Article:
There are a ton of safety features. Cameras are hidden all over and can be used to compile a top-down view to help you park. The blind spot warning lights are nice as are back up sensors, lane departure warnings and automatic emergency braking, but I think the camera that tracks lane positioning intrudes too far down from the top of the windshield, restricting my field of vision and making the cockpit feel cramped.
Adding to that too-tight feeling are large A-pillars, high windowsills, thick doors and a wide center console. Perhaps this design is intended to make the Rogue feel more sporty and if that was the intention it does a good job, but it also makes it feel small inside. So far, around town, that hasn’t been an issue but I am concerned that on longer trips my ability to shift my feet around would be limited and that I would begin to feel cramped fairly quickly.
Performance wise, the Rogue Sport is a slug. The engine spins up nicely when you push the accelerator, but its output feels anemic. In the Hardbody and the X Terra, there is a correlation between noise and acceleration but in the Rogue, there is none. It just makes noise while the CVT works its mystery and leaves you waiting. You definitely don’t want to pull out in front of someone. Off road – well, I don’t even want to think about off road because this is a vehicle that doesn’t belong up any road that isn’t graded.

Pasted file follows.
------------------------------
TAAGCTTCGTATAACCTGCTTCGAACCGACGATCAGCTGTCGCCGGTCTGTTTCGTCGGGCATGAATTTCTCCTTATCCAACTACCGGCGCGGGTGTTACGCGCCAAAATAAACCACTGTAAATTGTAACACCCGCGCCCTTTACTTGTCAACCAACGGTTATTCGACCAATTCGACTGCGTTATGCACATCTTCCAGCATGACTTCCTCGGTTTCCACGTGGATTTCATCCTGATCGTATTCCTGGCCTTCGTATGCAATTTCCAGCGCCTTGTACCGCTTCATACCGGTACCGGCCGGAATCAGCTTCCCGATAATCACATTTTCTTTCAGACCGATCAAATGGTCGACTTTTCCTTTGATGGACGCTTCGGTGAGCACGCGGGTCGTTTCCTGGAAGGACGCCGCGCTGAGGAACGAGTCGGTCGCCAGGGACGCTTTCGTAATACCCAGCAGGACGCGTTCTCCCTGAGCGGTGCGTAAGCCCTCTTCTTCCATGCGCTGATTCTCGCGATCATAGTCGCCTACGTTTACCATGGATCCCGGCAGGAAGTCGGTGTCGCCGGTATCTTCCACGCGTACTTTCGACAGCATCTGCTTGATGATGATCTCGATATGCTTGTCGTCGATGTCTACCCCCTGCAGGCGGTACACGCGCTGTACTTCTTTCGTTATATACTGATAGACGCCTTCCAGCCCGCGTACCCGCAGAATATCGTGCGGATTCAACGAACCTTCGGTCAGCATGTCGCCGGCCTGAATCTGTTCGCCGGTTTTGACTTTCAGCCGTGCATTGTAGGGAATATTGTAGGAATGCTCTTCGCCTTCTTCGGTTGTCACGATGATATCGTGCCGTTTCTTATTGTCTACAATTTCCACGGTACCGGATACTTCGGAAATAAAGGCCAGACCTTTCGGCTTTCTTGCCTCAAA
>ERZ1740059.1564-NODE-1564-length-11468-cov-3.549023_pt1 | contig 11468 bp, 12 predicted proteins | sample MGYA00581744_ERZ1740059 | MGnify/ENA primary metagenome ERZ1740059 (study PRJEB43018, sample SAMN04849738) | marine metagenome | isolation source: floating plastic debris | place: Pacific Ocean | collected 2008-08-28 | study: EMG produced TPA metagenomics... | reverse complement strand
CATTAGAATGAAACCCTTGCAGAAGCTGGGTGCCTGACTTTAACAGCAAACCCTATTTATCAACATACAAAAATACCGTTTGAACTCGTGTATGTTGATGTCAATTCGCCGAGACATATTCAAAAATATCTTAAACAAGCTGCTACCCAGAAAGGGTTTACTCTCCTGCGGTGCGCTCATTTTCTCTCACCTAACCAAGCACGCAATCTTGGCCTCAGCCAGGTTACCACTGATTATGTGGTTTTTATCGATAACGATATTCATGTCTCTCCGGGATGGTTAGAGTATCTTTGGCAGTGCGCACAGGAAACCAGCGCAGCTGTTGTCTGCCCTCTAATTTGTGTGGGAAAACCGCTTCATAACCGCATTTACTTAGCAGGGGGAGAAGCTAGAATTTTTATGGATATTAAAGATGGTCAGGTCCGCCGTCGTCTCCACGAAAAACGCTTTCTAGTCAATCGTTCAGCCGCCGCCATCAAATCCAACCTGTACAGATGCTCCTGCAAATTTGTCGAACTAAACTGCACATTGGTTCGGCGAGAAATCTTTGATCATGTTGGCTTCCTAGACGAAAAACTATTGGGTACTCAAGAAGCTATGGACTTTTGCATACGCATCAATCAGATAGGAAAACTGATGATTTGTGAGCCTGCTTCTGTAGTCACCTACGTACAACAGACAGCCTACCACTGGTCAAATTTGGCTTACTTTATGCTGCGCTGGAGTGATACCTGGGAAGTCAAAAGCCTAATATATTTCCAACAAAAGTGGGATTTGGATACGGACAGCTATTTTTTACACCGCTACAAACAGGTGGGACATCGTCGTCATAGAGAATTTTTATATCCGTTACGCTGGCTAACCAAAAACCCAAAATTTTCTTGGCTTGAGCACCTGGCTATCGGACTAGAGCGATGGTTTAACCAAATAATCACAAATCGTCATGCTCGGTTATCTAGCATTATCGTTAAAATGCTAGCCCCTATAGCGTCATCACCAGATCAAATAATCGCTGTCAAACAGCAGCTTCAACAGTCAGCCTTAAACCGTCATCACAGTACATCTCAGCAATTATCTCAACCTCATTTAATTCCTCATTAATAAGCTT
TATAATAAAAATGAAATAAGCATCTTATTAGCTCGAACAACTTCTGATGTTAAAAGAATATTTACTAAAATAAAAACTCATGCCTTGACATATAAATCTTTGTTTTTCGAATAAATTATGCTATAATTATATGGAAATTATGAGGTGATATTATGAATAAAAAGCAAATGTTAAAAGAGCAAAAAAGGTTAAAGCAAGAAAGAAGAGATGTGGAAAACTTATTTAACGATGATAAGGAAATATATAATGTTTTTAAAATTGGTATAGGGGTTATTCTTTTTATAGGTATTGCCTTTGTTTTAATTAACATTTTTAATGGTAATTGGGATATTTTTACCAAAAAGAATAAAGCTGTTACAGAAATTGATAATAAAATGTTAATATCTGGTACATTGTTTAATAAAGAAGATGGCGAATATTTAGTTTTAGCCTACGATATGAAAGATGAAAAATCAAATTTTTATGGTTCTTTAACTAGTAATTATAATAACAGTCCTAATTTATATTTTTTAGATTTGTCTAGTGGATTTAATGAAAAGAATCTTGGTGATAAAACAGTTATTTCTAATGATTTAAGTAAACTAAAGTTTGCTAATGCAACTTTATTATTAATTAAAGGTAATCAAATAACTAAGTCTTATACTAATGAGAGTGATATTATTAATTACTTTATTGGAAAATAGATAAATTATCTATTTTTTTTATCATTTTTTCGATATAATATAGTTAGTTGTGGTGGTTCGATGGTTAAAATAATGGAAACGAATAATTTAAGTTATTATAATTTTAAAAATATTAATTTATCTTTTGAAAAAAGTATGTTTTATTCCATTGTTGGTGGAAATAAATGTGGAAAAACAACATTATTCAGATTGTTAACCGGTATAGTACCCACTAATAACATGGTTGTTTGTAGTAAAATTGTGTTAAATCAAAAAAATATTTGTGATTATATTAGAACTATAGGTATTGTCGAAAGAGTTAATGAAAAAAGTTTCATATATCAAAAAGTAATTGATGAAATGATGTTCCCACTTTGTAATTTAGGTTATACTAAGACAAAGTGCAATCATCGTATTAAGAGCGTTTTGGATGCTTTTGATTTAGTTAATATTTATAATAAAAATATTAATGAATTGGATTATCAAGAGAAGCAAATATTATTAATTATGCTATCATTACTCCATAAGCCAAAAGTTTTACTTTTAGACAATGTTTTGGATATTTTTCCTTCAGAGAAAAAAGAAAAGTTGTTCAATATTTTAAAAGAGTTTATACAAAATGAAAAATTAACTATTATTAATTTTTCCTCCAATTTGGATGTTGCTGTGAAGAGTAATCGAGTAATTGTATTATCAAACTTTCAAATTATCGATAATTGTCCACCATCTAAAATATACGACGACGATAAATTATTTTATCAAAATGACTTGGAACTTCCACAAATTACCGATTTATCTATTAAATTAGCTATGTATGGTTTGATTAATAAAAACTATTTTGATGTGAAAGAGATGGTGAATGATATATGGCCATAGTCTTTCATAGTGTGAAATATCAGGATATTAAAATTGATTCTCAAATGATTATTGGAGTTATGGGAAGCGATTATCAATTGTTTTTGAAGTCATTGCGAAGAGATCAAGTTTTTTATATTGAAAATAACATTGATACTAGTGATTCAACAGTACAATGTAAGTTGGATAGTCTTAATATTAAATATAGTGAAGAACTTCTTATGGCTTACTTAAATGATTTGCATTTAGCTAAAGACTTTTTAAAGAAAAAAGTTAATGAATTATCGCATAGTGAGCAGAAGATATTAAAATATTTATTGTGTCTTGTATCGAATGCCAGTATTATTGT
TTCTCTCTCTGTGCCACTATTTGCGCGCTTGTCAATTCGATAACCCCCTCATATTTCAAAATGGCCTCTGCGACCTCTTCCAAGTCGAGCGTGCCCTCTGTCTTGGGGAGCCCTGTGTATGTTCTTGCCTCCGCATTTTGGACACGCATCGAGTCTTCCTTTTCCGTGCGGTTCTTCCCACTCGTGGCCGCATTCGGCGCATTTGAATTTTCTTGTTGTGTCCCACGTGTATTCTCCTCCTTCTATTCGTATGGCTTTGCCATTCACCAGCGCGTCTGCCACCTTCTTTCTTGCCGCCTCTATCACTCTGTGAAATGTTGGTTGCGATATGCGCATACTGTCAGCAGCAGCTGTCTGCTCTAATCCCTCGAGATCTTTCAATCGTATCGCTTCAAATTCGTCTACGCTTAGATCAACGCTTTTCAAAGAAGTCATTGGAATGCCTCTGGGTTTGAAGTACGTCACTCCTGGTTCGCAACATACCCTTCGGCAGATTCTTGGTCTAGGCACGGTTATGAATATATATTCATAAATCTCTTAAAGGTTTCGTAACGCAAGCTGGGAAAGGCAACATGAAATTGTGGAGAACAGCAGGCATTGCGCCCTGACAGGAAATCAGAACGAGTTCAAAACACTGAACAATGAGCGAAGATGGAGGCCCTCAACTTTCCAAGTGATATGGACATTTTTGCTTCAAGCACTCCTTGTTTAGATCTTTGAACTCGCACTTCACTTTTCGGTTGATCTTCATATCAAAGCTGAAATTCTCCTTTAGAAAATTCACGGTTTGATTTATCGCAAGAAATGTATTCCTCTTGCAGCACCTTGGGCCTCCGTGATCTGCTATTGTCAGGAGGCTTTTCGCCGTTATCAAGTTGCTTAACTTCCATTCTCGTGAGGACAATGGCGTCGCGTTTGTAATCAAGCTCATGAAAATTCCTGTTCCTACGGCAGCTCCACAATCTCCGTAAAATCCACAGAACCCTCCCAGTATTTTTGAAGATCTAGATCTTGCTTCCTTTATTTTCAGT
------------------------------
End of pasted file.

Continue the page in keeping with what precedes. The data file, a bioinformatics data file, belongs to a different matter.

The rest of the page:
In overall quality and value, despite its lack of grunt and the small issues I complained about, I think the Rogue Sport is a good deal. Unlike the X Terra, the Rogue has everything you need and a bunch more cool stuff, too. Comparing the Rogue to the older two vehicles shows just how much technology has been added over the years and how that technology has been integrated into so many different areas.
Purchased for and used almost exclusively by my wife, the Rogue is another example of a vehicle that is right for the person who uses it. If I were buying one, ’80s/’90s guy that I am, I’d want something akin to a Sentra SE R version with more power, a manual transmission, and, while we are at it, better sightlines with a little less camera intrusion into the windshield. Make it so, Nissan. Make it so.